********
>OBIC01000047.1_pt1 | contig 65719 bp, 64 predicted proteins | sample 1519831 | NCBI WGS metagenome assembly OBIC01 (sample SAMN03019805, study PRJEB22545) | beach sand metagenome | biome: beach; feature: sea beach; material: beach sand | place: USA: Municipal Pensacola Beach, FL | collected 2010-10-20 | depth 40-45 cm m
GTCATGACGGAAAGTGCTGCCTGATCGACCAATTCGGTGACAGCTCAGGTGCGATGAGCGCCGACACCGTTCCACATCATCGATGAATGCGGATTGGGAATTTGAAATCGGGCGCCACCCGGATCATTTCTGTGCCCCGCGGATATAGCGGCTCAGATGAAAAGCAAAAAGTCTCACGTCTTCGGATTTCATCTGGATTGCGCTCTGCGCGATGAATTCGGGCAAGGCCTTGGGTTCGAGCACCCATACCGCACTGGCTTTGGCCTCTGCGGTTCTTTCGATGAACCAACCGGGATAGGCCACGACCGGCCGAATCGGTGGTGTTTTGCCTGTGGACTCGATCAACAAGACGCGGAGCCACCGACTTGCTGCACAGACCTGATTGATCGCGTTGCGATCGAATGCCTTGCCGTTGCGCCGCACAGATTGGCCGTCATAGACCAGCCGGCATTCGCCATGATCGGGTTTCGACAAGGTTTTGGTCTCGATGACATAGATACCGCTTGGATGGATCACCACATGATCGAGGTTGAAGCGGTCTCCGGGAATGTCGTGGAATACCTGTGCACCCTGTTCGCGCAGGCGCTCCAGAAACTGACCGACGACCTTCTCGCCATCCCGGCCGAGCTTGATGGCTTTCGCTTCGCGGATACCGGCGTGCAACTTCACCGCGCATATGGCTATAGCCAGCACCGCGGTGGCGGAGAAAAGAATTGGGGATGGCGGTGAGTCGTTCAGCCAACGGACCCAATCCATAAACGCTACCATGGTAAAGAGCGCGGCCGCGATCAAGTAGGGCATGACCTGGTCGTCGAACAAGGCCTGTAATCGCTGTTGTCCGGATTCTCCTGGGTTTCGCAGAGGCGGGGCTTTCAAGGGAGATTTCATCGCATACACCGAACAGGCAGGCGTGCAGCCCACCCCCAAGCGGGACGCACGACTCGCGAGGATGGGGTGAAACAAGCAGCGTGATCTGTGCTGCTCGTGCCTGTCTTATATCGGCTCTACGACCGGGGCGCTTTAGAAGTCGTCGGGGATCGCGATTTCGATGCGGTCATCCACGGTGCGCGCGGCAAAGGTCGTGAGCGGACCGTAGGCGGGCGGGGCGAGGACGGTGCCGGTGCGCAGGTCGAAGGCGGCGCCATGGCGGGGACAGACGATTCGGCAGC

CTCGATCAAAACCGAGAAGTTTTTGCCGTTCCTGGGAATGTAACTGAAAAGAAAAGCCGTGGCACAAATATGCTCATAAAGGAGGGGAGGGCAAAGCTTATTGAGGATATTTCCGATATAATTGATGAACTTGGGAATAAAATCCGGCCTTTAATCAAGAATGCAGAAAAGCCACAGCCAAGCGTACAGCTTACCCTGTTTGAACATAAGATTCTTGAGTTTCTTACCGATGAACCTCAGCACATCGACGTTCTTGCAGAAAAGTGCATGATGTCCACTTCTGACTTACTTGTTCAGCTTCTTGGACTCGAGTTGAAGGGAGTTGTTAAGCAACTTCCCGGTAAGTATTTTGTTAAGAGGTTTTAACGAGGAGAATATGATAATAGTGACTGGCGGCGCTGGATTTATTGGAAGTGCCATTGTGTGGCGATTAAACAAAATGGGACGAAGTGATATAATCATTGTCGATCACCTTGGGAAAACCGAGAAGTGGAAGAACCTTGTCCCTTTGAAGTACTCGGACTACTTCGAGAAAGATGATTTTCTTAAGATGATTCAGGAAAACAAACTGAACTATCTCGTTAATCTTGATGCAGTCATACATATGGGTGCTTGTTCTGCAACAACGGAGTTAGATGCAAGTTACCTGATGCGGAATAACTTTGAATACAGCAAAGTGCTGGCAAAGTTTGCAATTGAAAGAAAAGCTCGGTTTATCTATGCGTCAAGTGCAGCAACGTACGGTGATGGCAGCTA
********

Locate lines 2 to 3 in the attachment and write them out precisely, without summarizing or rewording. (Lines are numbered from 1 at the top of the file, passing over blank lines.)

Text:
GTCATGACGGAAAGTGCTGCCTGATCGACCAATTCGGTGACAGCTCAGGTGCGATGAGCGCCGACACCGTTCCACATCATCGATGAATGCGGATTGGGAATTTGAAATCGGGCGCCACCCGGATCATTTCTGTGCCCCGCGGATATAGCGGCTCAGATGAAAAGCAAAAAGTCTCACGTCTTCGGATTTCATCTGGATTGCGCTCTGCGCGATGAATTCGGGCAAGGCCTTGGGTTCGAGCACCCATACCGCACTGGCTTTGGCCTCTGCGGTTCTTTCGATGAACCAACCGGGATAGGCCACGACCGGCCGAATCGGTGGTGTTTTGCCTGTGGACTCGATCAACAAGACGCGGAGCCACCGACTTGCTGCACAGACCTGATTGATCGCGTTGCGATCGAATGCCTTGCCGTTGCGCCGCACAGATTGGCCGTCATAGACCAGCCGGCATTCGCCATGATCGGGTTTCGACAAGGTTTTGGTCTCGATGACATAGATACCGCTTGGATGGATCACCACATGATCGAGGTTGAAGCGGTCTCCGGGAATGTCGTGGAATACCTGTGCACCCTGTTCGCGCAGGCGCTCCAGAAACTGACCGACGACCTTCTCGCCATCCCGGCCGAGCTTGATGGCTTTCGCTTCGCGGATACCGGCGTGCAACTTCACCGCGCATATGGCTATAGCCAGCACCGCGGTGGCGGAGAAAAGAATTGGGGATGGCGGTGAGTCGTTCAGCCAACGGACCCAATCCATAAACGCTACCATGGTAAAGAGCGCGGCCGCGATCAAGTAGGGCATGACCTGGTCGTCGAACAAGGCCTGTAATCGCTGTTGTCCGGATTCTCCTGGGTTTCGCAGAGGCGGGGCTTTCAAGGGAGATTTCATCGCATACACCGAACAGGCAGGCGTGCAGCCCACCCCCAAGCGGGACGCACGACTCGCGAGGATGGGGTGAAACAAGCAGCGTGATCTGTGCTGCTCGTGCCTGTCTTATATCGGCTCTACGACCGGGGCGCTTTAGAAGTCGTCGGGGATCGCGATTTCGATGCGGTCATCCACGGTGCGCGCGGCAAAGGTCGTGAGCGGACCGTAGGCGGGCGGGGCGAGGACGGTGCCGGTGCGCAGGTCGAAGGCGGCGCCATGGCGGGGACAGACGATTCGGCAGC

CTCGATCAAAACCGAGAAGTTTTTGCCGTTCCTGGGAATGTAACTGAAAAGAAAAGCCGTGGCACAAATATGCTCATAAAGGAGGGGAGGGCAAAGCTTATTGAGGATATTTCCGATATAATTGATGAACTTGGGAATAAAATCCGGCCTTTAATCAAGAATGCAGAAAAGCCACAGCCAAGCGTACAGCTTACCCTGTTTGAACATAAGATTCTTGAGTTTCTTACCGATGAACCTCAGCACATCGACGTTCTTGCAGAAAAGTGCATGATGTCCACTTCTGACTTACTTGTTCAGCTTCTTGGACTCGAGTTGAAGGGAGTTGTTAAGCAACTTCCCGGTAAGTATTTTGTTAAGAGGTTTTAACGAGGAGAATATGATAATAGTGACTGGCGGCGCTGGATTTATTGGAAGTGCCATTGTGTGGCGATTAAACAAAATGGGACGAAGTGATATAATCATTGTCGATCACCTTGGGAAAACCGAGAAGTGGAAGAACCTTGTCCCTTTGAAGTACTCGGACTACTTCGAGAAAGATGATTTTCTTAAGATGATTCAGGAAAACAAACTGAACTATCTCGTTAATCTTGATGCAGTCATACATATGGGTGCTTGTTCTGCAACAACGGAGTTAGATGCAAGTTACCTGATGCGGAATAACTTTGAATACAGCAAAGTGCTGGCAAAGTTTGCAATTGAAAGAAAAGCTCGGTTTATCTATGCGTCAAGTGCAGCAACGTACGGTGATGGCAGCTA